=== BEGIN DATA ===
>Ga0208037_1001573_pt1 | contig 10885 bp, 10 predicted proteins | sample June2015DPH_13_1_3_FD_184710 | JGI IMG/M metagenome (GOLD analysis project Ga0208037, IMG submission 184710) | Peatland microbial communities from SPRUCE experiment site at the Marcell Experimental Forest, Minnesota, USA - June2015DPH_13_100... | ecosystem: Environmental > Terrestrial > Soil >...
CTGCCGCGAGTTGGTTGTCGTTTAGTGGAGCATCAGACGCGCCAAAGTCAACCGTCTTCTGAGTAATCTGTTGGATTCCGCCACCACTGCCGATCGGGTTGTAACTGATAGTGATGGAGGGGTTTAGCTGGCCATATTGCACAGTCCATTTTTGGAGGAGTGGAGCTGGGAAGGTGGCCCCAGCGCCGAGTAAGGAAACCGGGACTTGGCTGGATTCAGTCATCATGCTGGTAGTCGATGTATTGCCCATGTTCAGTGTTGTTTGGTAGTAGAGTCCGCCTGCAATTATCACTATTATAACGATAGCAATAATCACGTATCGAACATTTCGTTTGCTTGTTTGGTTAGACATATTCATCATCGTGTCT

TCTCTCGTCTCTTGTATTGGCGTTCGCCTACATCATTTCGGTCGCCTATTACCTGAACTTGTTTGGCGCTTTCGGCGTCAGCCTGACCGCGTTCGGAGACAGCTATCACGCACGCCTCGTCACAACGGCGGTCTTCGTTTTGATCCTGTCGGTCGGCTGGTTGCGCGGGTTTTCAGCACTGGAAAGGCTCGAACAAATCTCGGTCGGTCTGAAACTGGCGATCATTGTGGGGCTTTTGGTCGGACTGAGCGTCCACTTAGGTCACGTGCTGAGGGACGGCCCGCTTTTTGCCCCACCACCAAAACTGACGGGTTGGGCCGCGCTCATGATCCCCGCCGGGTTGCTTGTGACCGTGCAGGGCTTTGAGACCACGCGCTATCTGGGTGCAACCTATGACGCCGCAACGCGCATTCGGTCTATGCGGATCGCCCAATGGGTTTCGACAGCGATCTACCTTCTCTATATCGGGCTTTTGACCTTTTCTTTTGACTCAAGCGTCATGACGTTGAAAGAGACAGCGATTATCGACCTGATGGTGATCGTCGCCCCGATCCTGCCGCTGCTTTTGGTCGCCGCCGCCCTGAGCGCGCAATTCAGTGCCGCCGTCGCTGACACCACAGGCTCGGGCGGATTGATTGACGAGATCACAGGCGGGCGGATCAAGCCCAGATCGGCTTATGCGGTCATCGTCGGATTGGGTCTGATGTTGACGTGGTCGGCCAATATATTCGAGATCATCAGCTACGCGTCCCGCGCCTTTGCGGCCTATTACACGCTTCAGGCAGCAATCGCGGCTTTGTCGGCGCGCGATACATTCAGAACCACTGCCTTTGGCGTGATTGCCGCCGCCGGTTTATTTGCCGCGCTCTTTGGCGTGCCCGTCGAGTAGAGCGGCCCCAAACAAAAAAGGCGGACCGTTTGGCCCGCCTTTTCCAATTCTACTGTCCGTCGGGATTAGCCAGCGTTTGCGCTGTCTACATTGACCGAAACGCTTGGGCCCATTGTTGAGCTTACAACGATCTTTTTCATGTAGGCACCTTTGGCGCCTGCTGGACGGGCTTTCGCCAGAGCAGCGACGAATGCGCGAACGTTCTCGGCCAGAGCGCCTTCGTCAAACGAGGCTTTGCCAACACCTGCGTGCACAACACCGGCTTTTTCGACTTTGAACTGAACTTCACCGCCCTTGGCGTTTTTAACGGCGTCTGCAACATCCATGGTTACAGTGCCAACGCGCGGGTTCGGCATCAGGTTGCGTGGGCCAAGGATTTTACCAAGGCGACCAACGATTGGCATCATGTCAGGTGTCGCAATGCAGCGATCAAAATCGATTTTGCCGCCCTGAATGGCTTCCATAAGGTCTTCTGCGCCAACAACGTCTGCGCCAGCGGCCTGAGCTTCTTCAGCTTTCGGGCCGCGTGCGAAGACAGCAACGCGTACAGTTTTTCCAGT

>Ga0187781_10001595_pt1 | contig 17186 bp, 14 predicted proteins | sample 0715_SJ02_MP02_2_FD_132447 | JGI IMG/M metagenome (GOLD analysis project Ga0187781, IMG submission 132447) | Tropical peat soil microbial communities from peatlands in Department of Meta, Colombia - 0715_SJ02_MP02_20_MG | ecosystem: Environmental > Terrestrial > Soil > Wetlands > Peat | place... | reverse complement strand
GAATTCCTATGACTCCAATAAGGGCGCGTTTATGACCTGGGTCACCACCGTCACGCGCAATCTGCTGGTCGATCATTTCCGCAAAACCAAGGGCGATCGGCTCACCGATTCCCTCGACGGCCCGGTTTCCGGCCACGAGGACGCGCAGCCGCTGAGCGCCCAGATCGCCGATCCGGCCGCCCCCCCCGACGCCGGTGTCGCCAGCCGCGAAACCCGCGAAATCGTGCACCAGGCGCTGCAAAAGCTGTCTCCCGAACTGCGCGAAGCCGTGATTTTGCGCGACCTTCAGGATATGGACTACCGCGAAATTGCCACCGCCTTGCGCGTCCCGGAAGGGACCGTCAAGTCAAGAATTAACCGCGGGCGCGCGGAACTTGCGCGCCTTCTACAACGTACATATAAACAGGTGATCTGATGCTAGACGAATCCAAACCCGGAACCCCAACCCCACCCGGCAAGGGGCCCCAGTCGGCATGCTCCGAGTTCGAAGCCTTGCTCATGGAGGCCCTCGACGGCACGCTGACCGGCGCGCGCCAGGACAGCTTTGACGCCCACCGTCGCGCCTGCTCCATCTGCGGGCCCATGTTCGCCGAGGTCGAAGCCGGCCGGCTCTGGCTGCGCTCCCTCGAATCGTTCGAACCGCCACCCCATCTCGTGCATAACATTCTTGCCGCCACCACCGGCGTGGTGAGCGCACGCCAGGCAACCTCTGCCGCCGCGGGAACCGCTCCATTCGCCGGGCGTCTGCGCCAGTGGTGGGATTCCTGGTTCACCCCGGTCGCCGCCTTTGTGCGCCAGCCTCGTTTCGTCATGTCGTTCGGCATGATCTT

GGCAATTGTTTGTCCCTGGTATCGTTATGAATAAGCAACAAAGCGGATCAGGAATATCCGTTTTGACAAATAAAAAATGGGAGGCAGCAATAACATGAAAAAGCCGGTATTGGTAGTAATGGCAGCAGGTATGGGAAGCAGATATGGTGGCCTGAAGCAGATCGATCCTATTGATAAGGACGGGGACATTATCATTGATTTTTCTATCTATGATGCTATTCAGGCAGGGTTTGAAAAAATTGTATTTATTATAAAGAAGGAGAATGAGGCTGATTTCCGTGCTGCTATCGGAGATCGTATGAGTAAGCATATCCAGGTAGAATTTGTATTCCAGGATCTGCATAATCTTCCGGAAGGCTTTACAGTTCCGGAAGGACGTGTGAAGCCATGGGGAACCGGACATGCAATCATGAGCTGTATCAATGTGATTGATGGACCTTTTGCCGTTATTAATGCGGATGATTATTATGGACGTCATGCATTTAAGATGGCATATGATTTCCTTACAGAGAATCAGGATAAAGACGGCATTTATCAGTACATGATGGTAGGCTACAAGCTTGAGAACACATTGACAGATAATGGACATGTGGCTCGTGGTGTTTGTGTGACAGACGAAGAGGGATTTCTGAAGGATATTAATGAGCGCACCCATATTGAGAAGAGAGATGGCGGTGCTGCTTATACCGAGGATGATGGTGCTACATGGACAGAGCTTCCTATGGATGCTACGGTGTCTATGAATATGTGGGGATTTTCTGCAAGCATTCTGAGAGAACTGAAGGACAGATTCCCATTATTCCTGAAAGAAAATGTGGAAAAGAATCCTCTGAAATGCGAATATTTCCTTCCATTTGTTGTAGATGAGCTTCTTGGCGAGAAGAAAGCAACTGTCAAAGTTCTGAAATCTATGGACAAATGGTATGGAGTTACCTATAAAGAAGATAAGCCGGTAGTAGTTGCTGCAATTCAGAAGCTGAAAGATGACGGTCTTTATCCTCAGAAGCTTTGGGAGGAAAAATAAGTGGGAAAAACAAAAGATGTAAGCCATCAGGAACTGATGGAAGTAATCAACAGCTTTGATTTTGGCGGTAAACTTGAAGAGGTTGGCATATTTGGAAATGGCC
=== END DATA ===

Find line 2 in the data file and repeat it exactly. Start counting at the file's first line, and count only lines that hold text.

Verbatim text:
CTGCCGCGAGTTGGTTGTCGTTTAGTGGAGCATCAGACGCGCCAAAGTCAACCGTCTTCTGAGTAATCTGTTGGATTCCGCCACCACTGCCGATCGGGTTGTAACTGATAGTGATGGAGGGGTTTAGCTGGCCATATTGCACAGTCCATTTTTGGAGGAGTGGAGCTGGGAAGGTGGCCCCAGCGCCGAGTAAGGAAACCGGGACTTGGCTGGATTCAGTCATCATGCTGGTAGTCGATGTATTGCCCATGTTCAGTGTTGTTTGGTAGTAGAGTCCGCCTGCAATTATCACTATTATAACGATAGCAATAATCACGTATCGAACATTTCGTTTGCTTGTTTGGTTAGACATATTCATCATCGTGTCT